Banks and building societies must not be allowed to return to the irresponsible lending practices of the past that caused misery for thousands of homeowners, two charities said yesterday.
Citizens Advice and Shelter said they supported the Financial Services Authority's proposals to introduce tough income and affordability checks on mortgage borrowers.
The planned new rules have caused controversy, with the Council of Mortgage Lenders warning that the regime would have an impact on 45% of people who took out a mortgage this year.
But in a letter to Housing Minister Grant Shapps, the two charities said failing to permanently stamp out reckless lending would be a "missed opportunity" and a potentially "costly mistake".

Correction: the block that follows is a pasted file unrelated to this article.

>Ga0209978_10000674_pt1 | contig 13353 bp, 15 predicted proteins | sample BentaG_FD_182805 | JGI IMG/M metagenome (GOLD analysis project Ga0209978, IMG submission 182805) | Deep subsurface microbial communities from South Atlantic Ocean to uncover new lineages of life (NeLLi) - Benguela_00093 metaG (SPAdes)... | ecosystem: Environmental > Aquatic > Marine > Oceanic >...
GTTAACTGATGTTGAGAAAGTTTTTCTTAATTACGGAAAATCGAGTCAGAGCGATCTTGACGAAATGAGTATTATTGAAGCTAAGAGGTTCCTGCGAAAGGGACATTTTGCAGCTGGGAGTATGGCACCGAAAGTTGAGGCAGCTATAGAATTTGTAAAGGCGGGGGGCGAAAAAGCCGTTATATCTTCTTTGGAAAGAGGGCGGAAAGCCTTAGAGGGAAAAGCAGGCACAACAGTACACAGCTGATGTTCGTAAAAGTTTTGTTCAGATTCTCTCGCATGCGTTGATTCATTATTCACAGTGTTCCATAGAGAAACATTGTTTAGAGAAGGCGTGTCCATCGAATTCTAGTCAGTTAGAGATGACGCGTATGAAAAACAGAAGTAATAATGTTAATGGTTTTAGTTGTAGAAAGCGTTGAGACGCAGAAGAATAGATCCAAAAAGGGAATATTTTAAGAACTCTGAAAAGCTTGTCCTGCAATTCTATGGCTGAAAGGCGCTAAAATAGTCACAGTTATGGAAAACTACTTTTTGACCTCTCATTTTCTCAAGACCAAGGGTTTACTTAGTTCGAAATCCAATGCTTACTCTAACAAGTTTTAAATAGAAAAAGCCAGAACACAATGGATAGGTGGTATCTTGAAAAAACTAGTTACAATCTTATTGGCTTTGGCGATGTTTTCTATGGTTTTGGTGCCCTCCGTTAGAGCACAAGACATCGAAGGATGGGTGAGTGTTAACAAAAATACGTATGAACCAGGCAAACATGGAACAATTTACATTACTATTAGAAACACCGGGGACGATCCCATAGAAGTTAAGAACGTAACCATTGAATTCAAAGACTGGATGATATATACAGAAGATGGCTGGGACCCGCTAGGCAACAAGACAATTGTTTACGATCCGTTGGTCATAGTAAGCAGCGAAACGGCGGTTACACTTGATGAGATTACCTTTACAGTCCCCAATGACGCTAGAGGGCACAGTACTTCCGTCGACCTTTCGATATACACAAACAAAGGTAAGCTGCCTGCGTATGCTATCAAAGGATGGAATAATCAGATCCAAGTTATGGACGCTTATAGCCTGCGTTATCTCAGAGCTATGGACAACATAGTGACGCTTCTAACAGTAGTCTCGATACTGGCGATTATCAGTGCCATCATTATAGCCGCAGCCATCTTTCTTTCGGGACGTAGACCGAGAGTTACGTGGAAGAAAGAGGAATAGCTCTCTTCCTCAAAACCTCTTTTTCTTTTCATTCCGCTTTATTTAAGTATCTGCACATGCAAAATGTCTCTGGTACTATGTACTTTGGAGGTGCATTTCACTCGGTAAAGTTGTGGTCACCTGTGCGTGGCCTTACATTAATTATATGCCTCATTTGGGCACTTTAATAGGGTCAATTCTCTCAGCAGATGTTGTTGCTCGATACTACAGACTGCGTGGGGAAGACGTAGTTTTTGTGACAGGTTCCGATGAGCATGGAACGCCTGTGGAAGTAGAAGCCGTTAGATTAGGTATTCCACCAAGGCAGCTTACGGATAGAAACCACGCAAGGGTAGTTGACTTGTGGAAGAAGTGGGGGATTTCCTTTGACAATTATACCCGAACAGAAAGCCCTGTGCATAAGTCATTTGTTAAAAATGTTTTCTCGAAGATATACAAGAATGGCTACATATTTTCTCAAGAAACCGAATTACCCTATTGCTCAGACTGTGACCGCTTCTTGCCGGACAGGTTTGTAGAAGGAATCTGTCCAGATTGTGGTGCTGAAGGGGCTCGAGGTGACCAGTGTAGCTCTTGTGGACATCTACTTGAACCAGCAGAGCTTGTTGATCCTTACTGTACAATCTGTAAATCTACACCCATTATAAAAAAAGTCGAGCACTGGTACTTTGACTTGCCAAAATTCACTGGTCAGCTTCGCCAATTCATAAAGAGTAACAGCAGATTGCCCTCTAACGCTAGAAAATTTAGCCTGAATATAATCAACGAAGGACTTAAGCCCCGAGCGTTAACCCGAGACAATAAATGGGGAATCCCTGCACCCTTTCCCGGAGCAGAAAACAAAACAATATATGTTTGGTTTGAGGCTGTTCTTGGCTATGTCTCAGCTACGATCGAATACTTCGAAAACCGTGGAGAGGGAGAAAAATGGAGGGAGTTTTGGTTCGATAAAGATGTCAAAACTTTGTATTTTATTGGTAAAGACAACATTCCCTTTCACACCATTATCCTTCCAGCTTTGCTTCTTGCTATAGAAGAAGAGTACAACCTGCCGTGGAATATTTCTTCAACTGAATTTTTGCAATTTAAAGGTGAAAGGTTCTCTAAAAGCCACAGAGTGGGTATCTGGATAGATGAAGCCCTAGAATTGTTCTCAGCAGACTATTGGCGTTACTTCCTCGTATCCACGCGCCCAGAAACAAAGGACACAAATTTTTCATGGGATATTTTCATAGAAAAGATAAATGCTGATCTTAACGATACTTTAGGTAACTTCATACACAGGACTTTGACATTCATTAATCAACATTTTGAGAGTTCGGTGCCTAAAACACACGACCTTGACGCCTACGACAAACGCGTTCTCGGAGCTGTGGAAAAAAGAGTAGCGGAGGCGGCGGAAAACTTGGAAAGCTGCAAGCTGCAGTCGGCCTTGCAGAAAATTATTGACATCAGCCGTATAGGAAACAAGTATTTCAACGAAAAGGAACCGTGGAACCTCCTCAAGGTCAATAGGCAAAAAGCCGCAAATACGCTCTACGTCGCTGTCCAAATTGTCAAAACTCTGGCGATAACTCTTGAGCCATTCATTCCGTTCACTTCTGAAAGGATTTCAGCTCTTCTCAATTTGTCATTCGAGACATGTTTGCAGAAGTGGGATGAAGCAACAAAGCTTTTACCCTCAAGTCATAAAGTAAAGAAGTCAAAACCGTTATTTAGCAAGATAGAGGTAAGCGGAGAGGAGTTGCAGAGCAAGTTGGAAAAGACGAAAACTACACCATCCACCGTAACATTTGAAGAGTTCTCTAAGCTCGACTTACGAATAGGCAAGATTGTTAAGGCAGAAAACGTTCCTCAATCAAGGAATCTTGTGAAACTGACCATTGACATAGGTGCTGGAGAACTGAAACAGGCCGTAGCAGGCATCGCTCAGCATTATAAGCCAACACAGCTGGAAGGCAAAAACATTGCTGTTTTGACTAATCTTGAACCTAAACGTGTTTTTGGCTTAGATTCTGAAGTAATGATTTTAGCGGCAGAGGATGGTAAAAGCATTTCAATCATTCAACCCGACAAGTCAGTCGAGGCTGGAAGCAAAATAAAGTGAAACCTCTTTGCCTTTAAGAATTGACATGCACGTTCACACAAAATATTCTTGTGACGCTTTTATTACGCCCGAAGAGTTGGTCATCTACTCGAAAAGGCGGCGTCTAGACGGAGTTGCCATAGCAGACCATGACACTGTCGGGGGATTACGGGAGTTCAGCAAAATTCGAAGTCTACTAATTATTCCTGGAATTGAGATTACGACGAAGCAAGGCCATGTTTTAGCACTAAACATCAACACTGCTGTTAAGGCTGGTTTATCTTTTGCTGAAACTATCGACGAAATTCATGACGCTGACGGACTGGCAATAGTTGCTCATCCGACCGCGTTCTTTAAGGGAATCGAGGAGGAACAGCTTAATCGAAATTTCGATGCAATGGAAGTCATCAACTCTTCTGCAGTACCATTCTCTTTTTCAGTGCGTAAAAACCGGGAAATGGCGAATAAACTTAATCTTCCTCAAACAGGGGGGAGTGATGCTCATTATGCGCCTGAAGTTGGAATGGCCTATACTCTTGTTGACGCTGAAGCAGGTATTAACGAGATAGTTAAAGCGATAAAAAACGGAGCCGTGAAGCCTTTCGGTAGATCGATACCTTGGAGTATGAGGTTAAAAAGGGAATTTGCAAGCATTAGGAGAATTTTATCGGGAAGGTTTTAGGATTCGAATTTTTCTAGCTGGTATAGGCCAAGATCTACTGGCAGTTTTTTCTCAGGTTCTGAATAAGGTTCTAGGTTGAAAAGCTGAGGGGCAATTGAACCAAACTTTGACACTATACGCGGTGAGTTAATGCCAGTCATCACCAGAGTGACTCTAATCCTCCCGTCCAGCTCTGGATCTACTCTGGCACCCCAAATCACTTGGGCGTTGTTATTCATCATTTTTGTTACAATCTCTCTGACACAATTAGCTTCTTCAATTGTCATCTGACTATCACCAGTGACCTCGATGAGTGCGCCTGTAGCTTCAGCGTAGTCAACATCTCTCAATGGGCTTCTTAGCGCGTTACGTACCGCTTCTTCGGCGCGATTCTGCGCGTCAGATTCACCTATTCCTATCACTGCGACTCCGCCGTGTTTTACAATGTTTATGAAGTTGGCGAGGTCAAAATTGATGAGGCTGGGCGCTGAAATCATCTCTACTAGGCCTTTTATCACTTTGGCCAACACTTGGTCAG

Gillian Guy, chief executive of Citizens Advice, said its bureaux saw 115,000 problems last year relating to mortgage and secured loan arrears.
"We see ongoing problems resulting from vulnerable borrowers given mortgages they could never have afforded to pay from the outset or once the discounted periods ended," she said.
Kay Boycott, director of campaigns, policy and communications at Shelter, added: "From our research we know that millions of people are already struggling with their mortgage payments and every two minutes someone faces the prospect of losing their home.
"We urge the Government to support the FSA's proposals."